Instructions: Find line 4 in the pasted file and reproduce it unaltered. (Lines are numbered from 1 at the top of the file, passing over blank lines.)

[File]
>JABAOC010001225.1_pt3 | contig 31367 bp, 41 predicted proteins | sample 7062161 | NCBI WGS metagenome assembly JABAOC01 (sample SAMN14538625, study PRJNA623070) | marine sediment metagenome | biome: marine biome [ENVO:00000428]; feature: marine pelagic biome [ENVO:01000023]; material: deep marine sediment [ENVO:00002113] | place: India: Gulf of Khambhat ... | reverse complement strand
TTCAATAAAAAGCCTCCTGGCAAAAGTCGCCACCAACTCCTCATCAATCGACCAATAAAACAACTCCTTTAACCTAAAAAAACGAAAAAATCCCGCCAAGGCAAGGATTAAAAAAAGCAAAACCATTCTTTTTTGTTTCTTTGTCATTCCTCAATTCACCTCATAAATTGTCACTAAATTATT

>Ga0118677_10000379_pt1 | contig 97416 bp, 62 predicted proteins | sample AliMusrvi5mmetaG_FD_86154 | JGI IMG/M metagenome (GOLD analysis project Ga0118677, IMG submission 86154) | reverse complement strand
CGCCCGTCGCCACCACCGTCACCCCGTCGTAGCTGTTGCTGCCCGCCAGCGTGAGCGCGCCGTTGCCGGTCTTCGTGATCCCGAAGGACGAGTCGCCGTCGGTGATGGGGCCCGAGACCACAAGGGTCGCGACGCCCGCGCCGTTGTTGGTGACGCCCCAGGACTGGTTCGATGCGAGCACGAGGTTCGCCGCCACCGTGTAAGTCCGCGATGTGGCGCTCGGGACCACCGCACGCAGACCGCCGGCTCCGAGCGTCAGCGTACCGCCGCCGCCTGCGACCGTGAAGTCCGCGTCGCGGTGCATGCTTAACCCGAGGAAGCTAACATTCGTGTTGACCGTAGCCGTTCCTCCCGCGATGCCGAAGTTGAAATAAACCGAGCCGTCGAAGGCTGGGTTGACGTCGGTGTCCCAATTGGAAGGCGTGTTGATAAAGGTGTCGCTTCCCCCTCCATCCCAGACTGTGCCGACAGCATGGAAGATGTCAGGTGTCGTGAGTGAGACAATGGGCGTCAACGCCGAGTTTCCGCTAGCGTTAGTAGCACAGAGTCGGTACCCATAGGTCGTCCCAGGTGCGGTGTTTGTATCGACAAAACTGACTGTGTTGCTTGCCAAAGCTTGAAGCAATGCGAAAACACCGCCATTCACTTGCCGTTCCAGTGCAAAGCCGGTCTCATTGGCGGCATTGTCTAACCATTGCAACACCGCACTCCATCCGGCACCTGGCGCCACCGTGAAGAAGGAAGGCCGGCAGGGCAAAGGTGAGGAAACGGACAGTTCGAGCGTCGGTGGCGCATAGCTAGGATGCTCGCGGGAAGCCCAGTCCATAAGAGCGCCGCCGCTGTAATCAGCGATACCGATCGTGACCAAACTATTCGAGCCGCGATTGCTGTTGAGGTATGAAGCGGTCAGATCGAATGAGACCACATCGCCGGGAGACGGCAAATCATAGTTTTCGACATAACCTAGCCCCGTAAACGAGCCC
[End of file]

CGCCCGTCGCCACCACCGTCACCCCGTCGTAGCTGTTGCTGCCCGCCAGCGTGAGCGCGCCGTTGCCGGTCTTCGTGATCCCGAAGGACGAGTCGCCGTCGGTGATGGGGCCCGAGACCACAAGGGTCGCGACGCCCGCGCCGTTGTTGGTGACGCCCCAGGACTGGTTCGATGCGAGCACGAGGTTCGCCGCCACCGTGTAAGTCCGCGATGTGGCGCTCGGGACCACCGCACGCAGACCGCCGGCTCCGAGCGTCAGCGTACCGCCGCCGCCTGCGACCGTGAAGTCCGCGTCGCGGTGCATGCTTAACCCGAGGAAGCTAACATTCGTGTTGACCGTAGCCGTTCCTCCCGCGATGCCGAAGTTGAAATAAACCGAGCCGTCGAAGGCTGGGTTGACGTCGGTGTCCCAATTGGAAGGCGTGTTGATAAAGGTGTCGCTTCCCCCTCCATCCCAGACTGTGCCGACAGCATGGAAGATGTCAGGTGTCGTGAGTGAGACAATGGGCGTCAACGCCGAGTTTCCGCTAGCGTTAGTAGCACAGAGTCGGTACCCATAGGTCGTCCCAGGTGCGGTGTTTGTATCGACAAAACTGACTGTGTTGCTTGCCAAAGCTTGAAGCAATGCGAAAACACCGCCATTCACTTGCCGTTCCAGTGCAAAGCCGGTCTCATTGGCGGCATTGTCTAACCATTGCAACACCGCACTCCATCCGGCACCTGGCGCCACCGTGAAGAAGGAAGGCCGGCAGGGCAAAGGTGAGGAAACGGACAGTTCGAGCGTCGGTGGCGCATAGCTAGGATGCTCGCGGGAAGCCCAGTCCATAAGAGCGCCGCCGCTGTAATCAGCGATACCGATCGTGACCAAACTATTCGAGCCGCGATTGCTGTTGAGGTATGAAGCGGTCAGATCGAATGAGACCACATCGCCGGGAGACGGCAAATCATAGTTTTCGACATAACCTAGCCCCGTAAACGAGCCC